A Fernwood family is focused on memory-making with its youngest member as the toddler faces his latest bout with cancer and his sisters head back to class.
Bishop, nicknamed Bash, or Bashy by those who love him, was returning to his rambunctious ways in the wake of several rounds of chemotherapy and targeted radiation, dad Robert Kemp told Black Press Media.
By summer 2021, two-year-old Bash was generally ahead of the curve in the balance department – walking and running with ease – perhaps partly because he’s a pandemic baby. Robert had previously travelled a lot for work, and when he couldn’t anymore, instead spent a lot of time home with his youngest, Bash – a premie who arrived at 34 weeks and still roared into the world at nearly six pounds. Little Bash loved riding the then-new cargo bike and excelled using the balance bike on his own. That lifestyle change inspired a new family business, Bishop’s Family Cycle, which opened in early 2021.
In late July 2021, Bash was suddenly unbalanced and throwing up. After a doctor’s appointment over the phone, an hours-long visit to Victoria General Hospital ended at 1 a.m. when scan results showed a brain tumour.
Fortunately, Robert’s parents were visiting, so they watched older sisters Hazel, who turns 11 this month, and Edie, 8, while Bash was airlifted to B.C. Children’s Hospital in Vancouver.
The Victoria toddler endured seven months of chemotherapy there as an in-patient with mom by his side and dad flying back and forth. Five rounds of chemo, a stem cell transplant, another round of chemo and Bash was ready for focused radiation, only available in Seattle.
Last April, Bash was discharged, and the Kemps were all home again, enjoying family life right through summer.
The cancer treatment includes routine scans to watch for spread or recurrence. And while Bash seems more robust and healthier, the family recently learned cancer has spread to his spine.
As his sisters return to school, Bash and his dad head for Vancouver for radiation treatment to shrink that tumour and “let him be his normal happy self a little longer.” Treatment starts Sept. 7. The silver lining is that they can come home for weekends because it’s outpatient care.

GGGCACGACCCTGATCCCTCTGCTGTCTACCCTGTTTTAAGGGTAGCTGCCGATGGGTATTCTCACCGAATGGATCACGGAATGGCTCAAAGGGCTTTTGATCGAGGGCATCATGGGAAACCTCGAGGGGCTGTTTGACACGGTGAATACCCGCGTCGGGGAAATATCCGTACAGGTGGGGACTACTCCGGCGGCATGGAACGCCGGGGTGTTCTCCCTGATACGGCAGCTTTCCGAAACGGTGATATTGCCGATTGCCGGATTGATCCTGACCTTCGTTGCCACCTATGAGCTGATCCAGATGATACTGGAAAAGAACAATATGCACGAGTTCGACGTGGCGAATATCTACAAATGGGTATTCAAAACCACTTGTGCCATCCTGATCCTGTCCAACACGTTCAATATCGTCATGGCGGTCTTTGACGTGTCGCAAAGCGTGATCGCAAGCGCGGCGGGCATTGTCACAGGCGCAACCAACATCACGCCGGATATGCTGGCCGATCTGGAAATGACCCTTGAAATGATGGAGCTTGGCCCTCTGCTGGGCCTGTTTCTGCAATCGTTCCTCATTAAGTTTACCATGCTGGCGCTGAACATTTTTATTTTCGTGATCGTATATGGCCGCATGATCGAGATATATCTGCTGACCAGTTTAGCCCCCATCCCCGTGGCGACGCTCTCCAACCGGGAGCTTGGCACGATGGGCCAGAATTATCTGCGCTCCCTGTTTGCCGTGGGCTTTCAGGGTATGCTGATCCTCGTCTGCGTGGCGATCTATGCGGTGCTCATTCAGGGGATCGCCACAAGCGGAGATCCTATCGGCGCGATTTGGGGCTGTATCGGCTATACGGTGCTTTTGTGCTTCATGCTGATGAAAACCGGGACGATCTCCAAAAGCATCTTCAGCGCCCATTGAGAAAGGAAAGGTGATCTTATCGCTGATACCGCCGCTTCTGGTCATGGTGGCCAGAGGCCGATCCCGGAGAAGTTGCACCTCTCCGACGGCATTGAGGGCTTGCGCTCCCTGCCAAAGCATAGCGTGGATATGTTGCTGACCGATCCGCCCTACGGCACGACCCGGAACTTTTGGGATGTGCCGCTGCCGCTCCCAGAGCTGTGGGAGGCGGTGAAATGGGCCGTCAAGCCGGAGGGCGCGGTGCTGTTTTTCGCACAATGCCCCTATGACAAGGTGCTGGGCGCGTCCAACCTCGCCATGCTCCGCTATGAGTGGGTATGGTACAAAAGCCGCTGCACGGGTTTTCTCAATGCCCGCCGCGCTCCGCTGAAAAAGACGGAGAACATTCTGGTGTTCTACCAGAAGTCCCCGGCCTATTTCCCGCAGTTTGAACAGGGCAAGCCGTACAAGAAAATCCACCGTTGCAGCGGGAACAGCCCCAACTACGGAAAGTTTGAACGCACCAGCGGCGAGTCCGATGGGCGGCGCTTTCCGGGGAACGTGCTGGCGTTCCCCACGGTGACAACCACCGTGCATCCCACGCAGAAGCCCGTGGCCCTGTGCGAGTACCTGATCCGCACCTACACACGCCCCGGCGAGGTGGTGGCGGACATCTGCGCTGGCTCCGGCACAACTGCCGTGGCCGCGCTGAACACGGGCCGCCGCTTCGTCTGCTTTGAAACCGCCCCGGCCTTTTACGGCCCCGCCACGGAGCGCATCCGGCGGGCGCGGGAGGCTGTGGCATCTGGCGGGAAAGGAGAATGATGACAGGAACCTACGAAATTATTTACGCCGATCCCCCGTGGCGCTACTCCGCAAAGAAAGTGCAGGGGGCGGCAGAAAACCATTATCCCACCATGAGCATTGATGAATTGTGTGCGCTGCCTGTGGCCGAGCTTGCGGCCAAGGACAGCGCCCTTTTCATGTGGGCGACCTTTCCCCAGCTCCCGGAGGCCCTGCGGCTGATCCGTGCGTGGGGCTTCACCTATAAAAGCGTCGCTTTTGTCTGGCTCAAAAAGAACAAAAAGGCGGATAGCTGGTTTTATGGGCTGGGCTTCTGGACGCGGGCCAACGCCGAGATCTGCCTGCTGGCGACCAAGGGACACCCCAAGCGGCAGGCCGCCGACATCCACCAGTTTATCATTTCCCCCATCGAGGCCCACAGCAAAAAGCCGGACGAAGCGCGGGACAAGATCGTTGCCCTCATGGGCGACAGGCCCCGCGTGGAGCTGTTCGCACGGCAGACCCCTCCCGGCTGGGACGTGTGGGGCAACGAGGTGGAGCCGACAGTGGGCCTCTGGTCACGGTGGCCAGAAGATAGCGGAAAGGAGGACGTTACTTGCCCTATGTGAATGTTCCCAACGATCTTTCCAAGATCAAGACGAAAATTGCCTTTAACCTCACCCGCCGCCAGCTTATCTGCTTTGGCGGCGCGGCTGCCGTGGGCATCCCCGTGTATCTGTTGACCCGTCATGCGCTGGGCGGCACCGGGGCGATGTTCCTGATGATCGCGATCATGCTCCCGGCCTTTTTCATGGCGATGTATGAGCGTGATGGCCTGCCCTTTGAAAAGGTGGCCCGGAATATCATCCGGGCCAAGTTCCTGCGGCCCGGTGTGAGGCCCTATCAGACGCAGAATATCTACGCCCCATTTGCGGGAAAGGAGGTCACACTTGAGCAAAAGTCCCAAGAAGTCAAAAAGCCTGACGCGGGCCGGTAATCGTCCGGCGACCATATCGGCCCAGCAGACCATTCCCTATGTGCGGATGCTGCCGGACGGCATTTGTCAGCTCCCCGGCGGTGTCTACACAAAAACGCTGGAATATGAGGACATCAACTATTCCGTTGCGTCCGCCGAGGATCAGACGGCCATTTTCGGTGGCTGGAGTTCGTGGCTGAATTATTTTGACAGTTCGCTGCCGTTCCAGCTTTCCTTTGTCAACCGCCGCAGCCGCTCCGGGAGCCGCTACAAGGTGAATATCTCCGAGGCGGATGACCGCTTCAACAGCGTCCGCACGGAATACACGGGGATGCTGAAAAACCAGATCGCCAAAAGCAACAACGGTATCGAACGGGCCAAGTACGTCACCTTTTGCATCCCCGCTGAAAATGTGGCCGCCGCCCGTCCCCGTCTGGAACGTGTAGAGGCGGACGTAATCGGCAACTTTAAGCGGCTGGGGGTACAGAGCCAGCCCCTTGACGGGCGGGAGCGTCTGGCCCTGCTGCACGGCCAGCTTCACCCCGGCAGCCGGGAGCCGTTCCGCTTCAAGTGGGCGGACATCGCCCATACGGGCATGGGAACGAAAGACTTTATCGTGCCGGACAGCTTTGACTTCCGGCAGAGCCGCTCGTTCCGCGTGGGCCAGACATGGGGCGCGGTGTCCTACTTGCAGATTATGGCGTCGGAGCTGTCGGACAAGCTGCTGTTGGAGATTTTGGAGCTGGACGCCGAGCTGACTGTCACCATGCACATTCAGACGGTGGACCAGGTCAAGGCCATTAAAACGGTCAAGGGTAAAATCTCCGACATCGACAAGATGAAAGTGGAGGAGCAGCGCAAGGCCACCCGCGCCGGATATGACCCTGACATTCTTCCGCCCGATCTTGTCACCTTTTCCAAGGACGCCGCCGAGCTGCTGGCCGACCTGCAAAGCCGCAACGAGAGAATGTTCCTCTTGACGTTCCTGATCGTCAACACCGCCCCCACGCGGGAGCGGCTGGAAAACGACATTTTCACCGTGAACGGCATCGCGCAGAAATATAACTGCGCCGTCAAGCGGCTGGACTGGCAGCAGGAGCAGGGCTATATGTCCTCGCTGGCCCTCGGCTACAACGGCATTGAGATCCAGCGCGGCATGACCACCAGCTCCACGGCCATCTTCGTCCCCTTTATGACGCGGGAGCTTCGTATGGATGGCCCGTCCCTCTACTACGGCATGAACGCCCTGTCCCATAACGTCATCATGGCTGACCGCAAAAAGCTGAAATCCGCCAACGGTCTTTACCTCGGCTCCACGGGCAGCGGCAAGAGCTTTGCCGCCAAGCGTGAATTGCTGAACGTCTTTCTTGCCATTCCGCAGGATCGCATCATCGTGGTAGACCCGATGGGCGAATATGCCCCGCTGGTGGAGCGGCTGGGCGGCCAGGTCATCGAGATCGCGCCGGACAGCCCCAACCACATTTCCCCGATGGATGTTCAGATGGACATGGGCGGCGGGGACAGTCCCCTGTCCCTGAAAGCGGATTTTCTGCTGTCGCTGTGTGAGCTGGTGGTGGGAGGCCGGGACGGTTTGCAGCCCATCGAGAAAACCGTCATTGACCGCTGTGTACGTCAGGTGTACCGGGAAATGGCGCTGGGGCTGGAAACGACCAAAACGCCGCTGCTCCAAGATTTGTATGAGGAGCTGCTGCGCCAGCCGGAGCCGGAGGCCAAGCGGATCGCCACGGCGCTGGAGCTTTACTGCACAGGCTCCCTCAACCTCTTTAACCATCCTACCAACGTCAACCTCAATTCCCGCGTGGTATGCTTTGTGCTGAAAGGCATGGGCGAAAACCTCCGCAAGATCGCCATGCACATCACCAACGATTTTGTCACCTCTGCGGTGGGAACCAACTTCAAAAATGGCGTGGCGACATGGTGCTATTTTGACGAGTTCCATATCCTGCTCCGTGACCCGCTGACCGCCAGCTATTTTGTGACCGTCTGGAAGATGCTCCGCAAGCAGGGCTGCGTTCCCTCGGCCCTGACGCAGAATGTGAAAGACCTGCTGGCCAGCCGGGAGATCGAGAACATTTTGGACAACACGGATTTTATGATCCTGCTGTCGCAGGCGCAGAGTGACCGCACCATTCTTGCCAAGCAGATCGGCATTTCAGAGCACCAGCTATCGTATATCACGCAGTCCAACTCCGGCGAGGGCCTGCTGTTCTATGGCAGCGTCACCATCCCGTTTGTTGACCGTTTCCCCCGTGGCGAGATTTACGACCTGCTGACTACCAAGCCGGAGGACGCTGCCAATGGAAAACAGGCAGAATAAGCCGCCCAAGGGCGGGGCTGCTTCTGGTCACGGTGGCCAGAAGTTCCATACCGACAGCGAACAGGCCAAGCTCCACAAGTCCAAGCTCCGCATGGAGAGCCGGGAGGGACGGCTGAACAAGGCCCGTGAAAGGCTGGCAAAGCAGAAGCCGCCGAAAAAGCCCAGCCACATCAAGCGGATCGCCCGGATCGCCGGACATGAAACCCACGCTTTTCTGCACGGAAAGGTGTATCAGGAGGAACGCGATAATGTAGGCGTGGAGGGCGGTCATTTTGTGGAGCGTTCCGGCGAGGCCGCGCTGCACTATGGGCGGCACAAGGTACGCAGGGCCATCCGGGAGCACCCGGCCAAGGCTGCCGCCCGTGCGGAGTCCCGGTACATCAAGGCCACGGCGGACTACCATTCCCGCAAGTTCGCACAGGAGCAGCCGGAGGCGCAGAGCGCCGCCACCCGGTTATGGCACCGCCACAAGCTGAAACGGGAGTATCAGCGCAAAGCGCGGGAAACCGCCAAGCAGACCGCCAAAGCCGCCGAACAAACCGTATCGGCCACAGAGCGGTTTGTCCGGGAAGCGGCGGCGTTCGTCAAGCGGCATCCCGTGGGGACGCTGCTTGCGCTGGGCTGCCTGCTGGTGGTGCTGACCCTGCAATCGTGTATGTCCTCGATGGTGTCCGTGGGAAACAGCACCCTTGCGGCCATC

Except for the tumour, he is not at imminent risk of dying or becoming very ill. The cancer is expected to spread, and when it does, survival rates are very low, Robert explained. Everything now is considered palliative care.
Victoria does not have pediatric hospice, so the family has met with the Canuck Place in Vancouver team that provides hospice and palliative care to children with life-threatening illnesses and expects to spend some time there this month. DNA testing will also be done on his tumour to see if Bash is eligible for a clinical trial.
“We’re not giving up on him, but our most important piece right now is quality of life because we don’t know how long he has,” Robert said.
The current focus is family. Robert and Liz want to take him travelling. As a pandemic baby, there are many relatives who’ve never met young Bishop.
“We hope to take some time as a family and have him meet everyone and make some good memories,” dad said.
They’re still working out what that looks like, but right now, there’s potential for camping, a pastime Bash loves, with a small trailer road trip.
An online fundraiser has helped support food, travel, and other necessities costs over the last year.
The family hopes people will also consider donating blood to the Canadian Blood Service – among the health services they’re grateful for. “I don’t think people understand how many blood transfusions are required for someone like Bishop,” Robert said.
“We appreciate what everyone has done for our family and the support for our business as we hope everyone will continue to be patient and supportive. This is not something anyone thinks they’re going to have to go through,” Robert said.
Find the fundraiser at gofundme.com/f/help-the-kemps-travel-to-bc-childrens-hospital.
Learn how to donate blood at blood.ca.
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